Innocent Ruwende in Beitbridge and Thupeyo Muleya in Durban—
The first batch of Zimbabweans fleeing xenophobic attacks in South Africa arrived at Beitbridge Border Post last night with harrowing tales of how they narrowly escaped death and witnessed some people being killed. Most of the 407 people, who arrived in a convoy of six luxury buses and a haulage truck supplied by the Government, looked distraught and vowed never to return to South Africa after missing death by a whisker upon being sold out by their neighbours.
Mr Climate Mushanga of Zaka said he had to flee, leaving behind his South African wife and two children after watching his cousin being beheaded.
“On Tuesday last week, I watched my cousin Pepukai Museyi being beheaded by a group of rowdy Zulus armed with machetes, knifes, knobkerries and guns who were toyi-toying, singing songs denouncing foreigners,” he said.
“It seemed that the South African Police were laughing while my relative was being killed. We were only helped by the Metro Police who took us to a camp where other Zimbabweans were. As a result, I left my wife whose life I don’t fear for because she is South African. I fear for the lives of my children because these people were ruthless.”
Mr Daniel Sungai (46) showed his hand which was injured as he blocked a knife from rowdy South African gangsters.
“I ran for my life and mobilised other Zimbabweans so that we could fight back, but we were overpowered because they outnumbered us, so we ended up giving up and running back to Zimbabwe with our lives,” he said.
“I lost my money and cellphone during the scuffle. I will never return to that country again.”
Ms Margaret Dhambuza of Chiredzi said she fled her home after she was sold off by her neighbours.
“The South Africans were making rounds in the Chatsworth area of Durban hunting for foreigners to kill and when I heard about it, I took my two children and went to the highway where I was rescued by the police,” she said.
Ms Brenda Mavenge, also of Chiredzi, said her house was destroyed and her husband was thoroughly beaten.
“They travelled in groups armed with knives, knobkerries, machetes and guns,” she said. “I suspect we were sold off by our neighbours. Those people are ruthless. We watched some children being beaten and being thrown in storm drains full of water. I will never go back to that country again although my husband remained.”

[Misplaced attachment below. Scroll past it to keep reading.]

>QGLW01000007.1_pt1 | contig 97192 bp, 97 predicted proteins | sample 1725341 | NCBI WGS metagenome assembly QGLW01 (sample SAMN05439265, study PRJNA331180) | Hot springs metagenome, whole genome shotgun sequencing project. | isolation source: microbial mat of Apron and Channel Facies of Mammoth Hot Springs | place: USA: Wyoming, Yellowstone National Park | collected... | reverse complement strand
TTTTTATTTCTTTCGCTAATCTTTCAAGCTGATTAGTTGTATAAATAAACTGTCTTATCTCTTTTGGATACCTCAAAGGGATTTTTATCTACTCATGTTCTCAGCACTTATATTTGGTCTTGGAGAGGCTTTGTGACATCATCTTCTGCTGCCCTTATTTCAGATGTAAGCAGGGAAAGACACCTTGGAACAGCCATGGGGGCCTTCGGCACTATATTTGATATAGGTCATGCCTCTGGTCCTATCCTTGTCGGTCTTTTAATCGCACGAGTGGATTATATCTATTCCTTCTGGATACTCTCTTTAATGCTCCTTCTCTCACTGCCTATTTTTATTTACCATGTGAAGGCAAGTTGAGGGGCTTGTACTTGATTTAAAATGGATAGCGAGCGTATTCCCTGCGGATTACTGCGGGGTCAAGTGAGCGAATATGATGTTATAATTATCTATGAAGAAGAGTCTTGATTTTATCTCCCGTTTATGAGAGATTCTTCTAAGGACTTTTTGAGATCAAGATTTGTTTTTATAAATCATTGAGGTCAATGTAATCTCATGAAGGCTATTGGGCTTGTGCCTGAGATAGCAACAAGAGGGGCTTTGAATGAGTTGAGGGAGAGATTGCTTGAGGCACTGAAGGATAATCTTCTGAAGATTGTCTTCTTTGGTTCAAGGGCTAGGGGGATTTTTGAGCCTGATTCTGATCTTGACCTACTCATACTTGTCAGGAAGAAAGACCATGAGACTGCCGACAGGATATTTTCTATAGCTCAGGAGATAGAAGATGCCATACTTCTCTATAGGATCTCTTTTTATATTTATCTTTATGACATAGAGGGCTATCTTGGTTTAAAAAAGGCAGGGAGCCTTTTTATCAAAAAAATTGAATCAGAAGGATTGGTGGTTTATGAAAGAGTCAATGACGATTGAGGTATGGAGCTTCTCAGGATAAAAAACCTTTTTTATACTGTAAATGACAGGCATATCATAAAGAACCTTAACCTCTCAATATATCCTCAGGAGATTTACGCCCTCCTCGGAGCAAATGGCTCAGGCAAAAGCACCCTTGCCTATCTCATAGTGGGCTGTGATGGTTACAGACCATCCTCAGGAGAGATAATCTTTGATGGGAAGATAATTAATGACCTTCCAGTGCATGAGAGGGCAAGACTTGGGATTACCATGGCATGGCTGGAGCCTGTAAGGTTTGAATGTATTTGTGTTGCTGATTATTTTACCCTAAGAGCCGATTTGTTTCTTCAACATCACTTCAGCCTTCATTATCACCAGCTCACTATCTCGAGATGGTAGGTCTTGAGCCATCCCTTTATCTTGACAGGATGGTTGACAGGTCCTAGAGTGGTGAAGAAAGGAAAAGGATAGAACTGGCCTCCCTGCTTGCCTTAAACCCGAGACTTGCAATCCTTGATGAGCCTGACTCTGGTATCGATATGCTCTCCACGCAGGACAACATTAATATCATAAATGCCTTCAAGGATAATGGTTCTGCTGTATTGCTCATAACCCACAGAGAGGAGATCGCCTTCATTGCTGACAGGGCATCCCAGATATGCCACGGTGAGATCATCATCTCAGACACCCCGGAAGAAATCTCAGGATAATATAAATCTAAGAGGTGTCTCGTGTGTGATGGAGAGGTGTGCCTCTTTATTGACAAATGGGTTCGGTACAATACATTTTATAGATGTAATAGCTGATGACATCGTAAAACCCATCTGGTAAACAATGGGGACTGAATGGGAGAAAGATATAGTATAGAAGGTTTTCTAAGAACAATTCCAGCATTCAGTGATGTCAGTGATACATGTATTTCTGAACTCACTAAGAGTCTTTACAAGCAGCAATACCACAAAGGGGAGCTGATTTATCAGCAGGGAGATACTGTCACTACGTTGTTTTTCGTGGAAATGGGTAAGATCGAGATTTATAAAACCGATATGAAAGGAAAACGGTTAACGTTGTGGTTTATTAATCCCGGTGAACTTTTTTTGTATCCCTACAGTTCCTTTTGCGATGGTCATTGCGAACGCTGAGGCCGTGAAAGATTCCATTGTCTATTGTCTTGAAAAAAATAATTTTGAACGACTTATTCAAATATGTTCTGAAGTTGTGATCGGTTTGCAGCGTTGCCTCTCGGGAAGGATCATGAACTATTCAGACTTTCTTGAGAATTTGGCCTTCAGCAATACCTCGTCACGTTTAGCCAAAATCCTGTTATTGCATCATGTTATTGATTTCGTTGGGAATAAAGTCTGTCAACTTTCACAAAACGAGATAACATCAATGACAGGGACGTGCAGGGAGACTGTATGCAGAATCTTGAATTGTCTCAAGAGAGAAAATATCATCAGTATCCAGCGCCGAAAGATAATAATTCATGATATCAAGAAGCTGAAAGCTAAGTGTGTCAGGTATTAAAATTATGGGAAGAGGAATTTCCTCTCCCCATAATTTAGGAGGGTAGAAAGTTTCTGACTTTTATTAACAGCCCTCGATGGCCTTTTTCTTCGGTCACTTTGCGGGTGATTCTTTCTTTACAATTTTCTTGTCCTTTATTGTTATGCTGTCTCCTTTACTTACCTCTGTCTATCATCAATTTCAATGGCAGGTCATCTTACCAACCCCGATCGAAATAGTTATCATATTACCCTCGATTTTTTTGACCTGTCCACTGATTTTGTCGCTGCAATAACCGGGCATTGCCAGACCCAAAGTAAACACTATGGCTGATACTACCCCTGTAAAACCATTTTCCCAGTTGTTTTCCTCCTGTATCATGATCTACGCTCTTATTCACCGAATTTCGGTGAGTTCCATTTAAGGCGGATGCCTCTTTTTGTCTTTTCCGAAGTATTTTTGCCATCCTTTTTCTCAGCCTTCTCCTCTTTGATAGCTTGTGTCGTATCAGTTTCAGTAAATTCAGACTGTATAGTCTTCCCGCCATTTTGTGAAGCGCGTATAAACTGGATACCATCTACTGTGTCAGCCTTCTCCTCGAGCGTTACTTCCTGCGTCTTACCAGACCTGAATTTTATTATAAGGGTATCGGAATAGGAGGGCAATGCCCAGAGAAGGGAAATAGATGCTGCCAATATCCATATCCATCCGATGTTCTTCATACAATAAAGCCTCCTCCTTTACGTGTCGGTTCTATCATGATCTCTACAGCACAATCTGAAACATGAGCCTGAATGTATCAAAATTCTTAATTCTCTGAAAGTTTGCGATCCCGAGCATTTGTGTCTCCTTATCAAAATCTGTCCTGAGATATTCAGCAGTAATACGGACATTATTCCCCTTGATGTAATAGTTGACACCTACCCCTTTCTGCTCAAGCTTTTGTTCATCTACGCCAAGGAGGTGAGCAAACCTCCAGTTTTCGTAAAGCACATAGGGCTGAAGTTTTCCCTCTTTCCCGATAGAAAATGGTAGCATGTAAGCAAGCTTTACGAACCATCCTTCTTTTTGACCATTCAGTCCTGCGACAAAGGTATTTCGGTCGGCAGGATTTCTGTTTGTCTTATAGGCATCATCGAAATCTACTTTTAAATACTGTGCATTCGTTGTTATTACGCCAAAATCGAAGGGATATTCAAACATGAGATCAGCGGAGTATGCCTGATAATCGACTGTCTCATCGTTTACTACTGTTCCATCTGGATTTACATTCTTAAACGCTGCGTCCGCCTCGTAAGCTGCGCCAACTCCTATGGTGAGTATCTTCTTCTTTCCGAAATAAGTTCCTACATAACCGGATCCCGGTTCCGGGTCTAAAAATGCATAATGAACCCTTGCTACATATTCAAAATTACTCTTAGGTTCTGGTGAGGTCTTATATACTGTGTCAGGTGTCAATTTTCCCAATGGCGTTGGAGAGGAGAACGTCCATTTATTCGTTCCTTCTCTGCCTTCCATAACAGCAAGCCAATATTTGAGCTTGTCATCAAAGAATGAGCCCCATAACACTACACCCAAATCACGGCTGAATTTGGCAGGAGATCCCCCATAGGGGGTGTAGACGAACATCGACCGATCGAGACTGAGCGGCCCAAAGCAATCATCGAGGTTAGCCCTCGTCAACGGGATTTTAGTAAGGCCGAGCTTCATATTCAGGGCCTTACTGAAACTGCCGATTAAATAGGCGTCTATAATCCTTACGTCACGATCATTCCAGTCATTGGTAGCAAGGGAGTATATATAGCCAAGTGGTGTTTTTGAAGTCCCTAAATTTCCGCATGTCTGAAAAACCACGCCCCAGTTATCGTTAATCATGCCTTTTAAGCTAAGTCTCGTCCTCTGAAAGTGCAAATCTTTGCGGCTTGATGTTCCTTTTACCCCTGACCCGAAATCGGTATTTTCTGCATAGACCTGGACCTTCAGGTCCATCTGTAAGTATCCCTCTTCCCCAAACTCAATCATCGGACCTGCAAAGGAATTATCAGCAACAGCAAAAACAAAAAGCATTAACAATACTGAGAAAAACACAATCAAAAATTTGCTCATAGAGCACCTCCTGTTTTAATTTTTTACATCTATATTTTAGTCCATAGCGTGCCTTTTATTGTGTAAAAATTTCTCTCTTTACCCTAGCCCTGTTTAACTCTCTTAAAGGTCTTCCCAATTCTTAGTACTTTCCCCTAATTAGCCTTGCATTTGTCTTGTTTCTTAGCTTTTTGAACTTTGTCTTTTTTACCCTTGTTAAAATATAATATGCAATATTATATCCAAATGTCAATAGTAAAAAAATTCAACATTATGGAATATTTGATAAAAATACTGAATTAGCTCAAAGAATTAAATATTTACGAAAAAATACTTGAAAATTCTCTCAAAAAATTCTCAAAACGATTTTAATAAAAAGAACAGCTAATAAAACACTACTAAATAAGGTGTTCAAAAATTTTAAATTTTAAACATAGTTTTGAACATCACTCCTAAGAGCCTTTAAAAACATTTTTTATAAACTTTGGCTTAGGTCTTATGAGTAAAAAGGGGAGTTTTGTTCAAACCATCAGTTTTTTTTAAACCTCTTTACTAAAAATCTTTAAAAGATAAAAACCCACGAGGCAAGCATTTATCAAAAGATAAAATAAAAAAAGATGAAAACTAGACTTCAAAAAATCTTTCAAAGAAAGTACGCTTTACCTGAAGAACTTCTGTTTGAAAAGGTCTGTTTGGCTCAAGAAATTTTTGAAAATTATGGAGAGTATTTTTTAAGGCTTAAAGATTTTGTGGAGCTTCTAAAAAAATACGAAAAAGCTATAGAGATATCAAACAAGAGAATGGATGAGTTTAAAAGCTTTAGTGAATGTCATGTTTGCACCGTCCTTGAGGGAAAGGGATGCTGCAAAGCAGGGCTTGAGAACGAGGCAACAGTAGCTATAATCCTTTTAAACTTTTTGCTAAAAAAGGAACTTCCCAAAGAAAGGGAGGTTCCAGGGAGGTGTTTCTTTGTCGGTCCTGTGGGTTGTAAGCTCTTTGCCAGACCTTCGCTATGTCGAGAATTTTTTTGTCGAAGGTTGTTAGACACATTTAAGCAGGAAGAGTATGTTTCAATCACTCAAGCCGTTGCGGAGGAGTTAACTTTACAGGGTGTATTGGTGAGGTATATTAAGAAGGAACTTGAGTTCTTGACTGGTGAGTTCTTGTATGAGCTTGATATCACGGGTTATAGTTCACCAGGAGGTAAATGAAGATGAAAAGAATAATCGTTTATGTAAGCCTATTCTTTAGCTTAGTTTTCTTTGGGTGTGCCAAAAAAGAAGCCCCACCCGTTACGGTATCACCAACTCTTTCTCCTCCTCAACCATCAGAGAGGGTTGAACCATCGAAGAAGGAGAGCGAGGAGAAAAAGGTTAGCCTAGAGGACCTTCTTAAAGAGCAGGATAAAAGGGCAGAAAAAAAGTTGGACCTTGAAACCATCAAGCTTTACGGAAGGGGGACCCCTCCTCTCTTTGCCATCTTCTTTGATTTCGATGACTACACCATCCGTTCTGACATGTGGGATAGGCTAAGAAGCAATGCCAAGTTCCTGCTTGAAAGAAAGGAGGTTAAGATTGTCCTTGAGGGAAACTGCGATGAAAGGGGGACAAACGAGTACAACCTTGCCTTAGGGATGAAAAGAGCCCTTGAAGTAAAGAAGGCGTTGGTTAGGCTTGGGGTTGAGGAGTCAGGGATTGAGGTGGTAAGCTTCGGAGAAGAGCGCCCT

The xenophobia victims are expected to leave for their various destinations early this morning after putting up at a holding centre established by the Government at Beitbridge.
Minister of State for Matabeleland South Cde Abednigo Ncube, who was part of a Government delegation welcomed them.
“As Government we were disturbed with the disturbances and were worried about the safety of our people,” he said while addressing the victims. “We have been in constant touch with the South African Government on a regular basis to get the latest information on the attacks so that we could come up with a plan.
“We will try and solve the issue with the South African government and you can return once we are sure that you will be safe there.”
Cde Ncube said Government would provide three buses, while other partners had provided a similar numberto carry the victims to their respective homes from Beitbridge.
Civil Protection Unit director Mr Madzudzo Pawadyira said they expected more Zimbabweans to flee South African if the situation remained the same.
The repatriation of 360 more Zimbabweans displaced by the attacks was delayed yesterday after the South African Home Affairs department prioritised processing documents for Malawian nationals who also want to leave.
The group was expected to leave for Zimbabwe yesterday, but has to wait a little longer until the documentation of close to 3 600 Malawians is completed at both the Chatsworth and Phoenix holding centres in Durban.
Zimbabwe’s ambassador to South Africa Mr Isaac Moyo said they were hopeful that the host government would deploy more home affairs workers to speed up the repatriation process.
“We have idenfied and documented our people and are waiting for the host government to finalise its processes,” he said. “If they don’t deploy more staff, the process of repatriating these people might take long.”
Mr Moyo said the situation appeared calm in the area.
“We attended a meeting with a number of traditional leaders from Kwazulu-Natal today, including King Zwelithini and he promised to work with other leaders to ensure the safety for migrants within 30 days,” he said.
Speaking during a meeting yesterday, King Goodwill Zwelithini denied that he incited the violence, saying he was misquoted by the media.
Addressing the same meeting where King Zwelithini spoke, South Africa’s Prince Mongosuthu Buthelezi said: “There is no sense in what is happening. A spark has been ignited, and it has taken flame in terrible proportions”.
“The fact is, chasing out other nations will not solve any of our problems, because these are own problems. They are rooted in our hearts.”